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Chef Rachel Yang on Peavines, Tail Flap and Spicy Brunch | Pop-In@Nordstrom Eats

Over the monthlong course of Pop-In@Nordstrom Eats–the current, culinary edition of our always-changing Pop-In Shop–we’ll be bringing you interviews and recipes from some of the best and brightest chefs around. This series is in participation with our own powerhouse restaurants division as well as Cherry Bombe magazine, the beautiful publication focused on women and food. 


Currently in the running for a James Beard Award for Best Chef Northwest, Rachel Yang specializes in food where Asian fusion does not mean buffalo wontons, but instead refined and creative dishes which start with a Korean baseline and expand outward with a sense of play.

Check her Q&A below and Chef Rachel’s recipe for a Sichuan-spicy spin on biscuits and gravy. Get the hang of it and brunch will never be the same.

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kaleNordstrom blogs: If you could cook for any person living or dead, who would it be? Why and what would you make for them?

Rachel Yang: President Obama, because he’s from Hawaii and he will appreciate fun Asian flavors.

Which culinary specialty from your region do you love the most? What’s another one that you think most outsiders don’t know about?
Love: Korean BBQ, because it’s more than just food, it’s a social engagement that happens around food. Mystery: Kimchi, because even though everyone thinks they know kimchi, so many people don’t know there are so many kind of kimchi, not just spicy napa cabbage.

What’s your single favorite vegetable?
Right now, peavine. So tender and so sweet.

Asian pear. It’s versatile for all sort of preparation. It’s also a key ingredient for making kimchi and kalbi marinade in our kitchen.

Beef. Not the expensive primal cuts, but flavorful and affordable ones like chuck eye, coulotte, and chuck tail flap.

Sweet (food, not ingredient)?
Passionfruit caramel. Our pastry chef, Renee, makes the best one.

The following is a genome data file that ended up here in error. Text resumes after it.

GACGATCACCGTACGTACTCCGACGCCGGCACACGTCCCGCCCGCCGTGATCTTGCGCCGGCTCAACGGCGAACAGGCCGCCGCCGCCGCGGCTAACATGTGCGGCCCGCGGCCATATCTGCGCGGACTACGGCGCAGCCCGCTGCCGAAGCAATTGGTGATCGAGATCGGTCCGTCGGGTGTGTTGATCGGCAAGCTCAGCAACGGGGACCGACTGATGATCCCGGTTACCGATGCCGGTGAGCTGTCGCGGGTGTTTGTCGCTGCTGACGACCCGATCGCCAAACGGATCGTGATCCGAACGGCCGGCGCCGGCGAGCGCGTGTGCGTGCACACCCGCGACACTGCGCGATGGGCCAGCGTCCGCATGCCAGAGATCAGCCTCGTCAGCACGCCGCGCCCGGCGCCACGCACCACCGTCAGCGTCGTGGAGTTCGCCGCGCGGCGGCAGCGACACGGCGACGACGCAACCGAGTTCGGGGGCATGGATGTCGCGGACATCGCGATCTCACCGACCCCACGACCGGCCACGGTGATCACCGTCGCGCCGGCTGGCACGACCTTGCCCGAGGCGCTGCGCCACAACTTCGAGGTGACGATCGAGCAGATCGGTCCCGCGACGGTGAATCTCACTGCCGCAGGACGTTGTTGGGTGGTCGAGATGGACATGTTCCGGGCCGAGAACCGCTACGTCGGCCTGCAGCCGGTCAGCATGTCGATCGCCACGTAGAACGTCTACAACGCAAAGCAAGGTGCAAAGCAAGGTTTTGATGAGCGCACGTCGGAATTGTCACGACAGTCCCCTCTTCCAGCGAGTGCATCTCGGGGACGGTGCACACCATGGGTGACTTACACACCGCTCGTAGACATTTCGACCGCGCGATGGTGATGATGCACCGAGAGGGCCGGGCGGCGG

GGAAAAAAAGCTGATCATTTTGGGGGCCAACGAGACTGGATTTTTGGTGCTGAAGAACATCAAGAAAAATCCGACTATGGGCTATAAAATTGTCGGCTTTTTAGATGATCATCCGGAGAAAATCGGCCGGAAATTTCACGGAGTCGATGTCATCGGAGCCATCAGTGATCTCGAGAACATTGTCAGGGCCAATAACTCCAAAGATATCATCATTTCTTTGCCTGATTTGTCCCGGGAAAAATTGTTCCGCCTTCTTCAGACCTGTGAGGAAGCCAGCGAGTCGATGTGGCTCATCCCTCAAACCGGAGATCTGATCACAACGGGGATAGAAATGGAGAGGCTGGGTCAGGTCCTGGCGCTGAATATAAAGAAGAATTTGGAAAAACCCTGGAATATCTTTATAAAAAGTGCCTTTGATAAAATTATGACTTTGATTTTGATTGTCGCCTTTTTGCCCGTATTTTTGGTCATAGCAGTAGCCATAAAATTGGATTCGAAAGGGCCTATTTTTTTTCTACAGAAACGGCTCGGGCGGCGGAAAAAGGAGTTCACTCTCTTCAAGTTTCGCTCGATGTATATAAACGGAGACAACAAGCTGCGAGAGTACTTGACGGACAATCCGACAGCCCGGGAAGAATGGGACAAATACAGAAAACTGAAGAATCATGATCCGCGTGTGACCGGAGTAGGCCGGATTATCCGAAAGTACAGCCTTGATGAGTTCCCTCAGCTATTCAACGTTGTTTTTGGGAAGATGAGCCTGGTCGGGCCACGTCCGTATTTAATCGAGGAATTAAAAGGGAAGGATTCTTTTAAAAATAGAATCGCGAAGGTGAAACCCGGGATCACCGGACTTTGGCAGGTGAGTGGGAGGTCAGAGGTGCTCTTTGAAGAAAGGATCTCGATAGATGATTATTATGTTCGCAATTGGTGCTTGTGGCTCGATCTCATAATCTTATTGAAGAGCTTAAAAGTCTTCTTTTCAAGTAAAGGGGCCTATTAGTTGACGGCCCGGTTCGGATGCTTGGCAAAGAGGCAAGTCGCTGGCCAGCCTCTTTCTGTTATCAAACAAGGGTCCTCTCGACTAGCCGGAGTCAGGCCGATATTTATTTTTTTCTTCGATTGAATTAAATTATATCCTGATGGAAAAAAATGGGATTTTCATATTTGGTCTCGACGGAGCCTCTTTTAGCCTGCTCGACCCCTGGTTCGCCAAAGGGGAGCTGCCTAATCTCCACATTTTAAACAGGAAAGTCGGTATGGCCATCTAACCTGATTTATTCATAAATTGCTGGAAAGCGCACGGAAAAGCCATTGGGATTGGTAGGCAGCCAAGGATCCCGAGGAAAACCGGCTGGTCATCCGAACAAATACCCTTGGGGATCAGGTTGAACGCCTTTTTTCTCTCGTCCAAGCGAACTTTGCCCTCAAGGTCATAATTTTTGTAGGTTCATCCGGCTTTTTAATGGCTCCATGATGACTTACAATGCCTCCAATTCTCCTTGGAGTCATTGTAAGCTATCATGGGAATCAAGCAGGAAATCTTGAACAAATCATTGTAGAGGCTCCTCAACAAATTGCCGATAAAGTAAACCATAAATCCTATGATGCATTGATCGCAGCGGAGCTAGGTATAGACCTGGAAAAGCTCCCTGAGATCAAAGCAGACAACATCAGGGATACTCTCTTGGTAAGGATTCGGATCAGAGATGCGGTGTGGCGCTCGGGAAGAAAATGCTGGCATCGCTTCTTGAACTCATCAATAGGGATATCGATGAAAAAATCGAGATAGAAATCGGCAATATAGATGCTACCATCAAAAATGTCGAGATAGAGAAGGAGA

Savory (food, not ingredient)?
Good ramen.

“I’m having a bad day, I deserve this” go-to comfort food?
Instant ramen, even though I try to talk myself out of it every time.

Please detail for us the best meal you’ve ever had and what you loved about it.
My husband and I had only 10 minutes to eat dinner before going home to relieve
the baby sitter. We were starving and pre-ordered beef bone marrow and a couple of big steaks. Ten minutes felt like an hour since we both were so focused on eating and savoring every bite of it. We don’t get to enjoy quiet dinners anymore, and we couldn’t believe that we seized the moment and had amazing food. All in just 10 minutes.

What’s on your perfect playlist for cooking at home?
Reggae and funk. It makes me feel like I am on vacation.

And now it’s time for the recipe…

Serves 4-6

Spiced biscuit:
2 ¼ c All purpose flour
1tsp Baking powder
1tbsp Sugar
1tsp Salt
½ c Butter, frozen and grated
1 ¼ c Buttermilk
½ tsp Szechuan peppercorn, ground
½ tsp Black peppercorn, ground
1ea egg, for egg wash

Mix all dry ingredients. Mix in butter until the mixture resembles wet sand. Add buttermilk and mix just until the dough comes together. Roll out the dough into 2” sheet. Cut the dough into 3” squares. Brush the top of the squares with egg wash. Lay them on the greased basking sheet. Chill in the fridge for 1 hour until the raw biscuit squares fill firm. Bake in 375F oven for 15-20 minutes until the top is golden brown.

Parsnip puree:
1 lb parsnip
2 tbsp butter
1tbsp miso
¼ c sake

Heat 12” sauté pan. Saute parsnip in butter. Add miso and caramelize the parsnip. Deglaze with sake. When the sake is almost gone, add water and cook until soft. Use enough water to cover parsnip by about 2”. Blend the parsnip with cooking water until smooth. You want it to have gravy or veloute like consistency.

Drunken fig:
1 c Dried fig, cut in quarters
¼ c Whisky
½ c Vinegar
2tbsp Honey
Bring up whisky, vinegar and honey up to a boil. Pour over dried fig and let it sit for 2 hours.

To serve:
Split the biscuit and serve with drunken fig and warm parsnip gravy. This makes a great brunch dish to share. Bushwick Kitchen’s gochujang sriracha or spicy honey would be wonderful addition to the dish. Also, Pok Pok’s ginger or tamarind SOM in place of vinegar and honey for the drunken fig would be great substitute.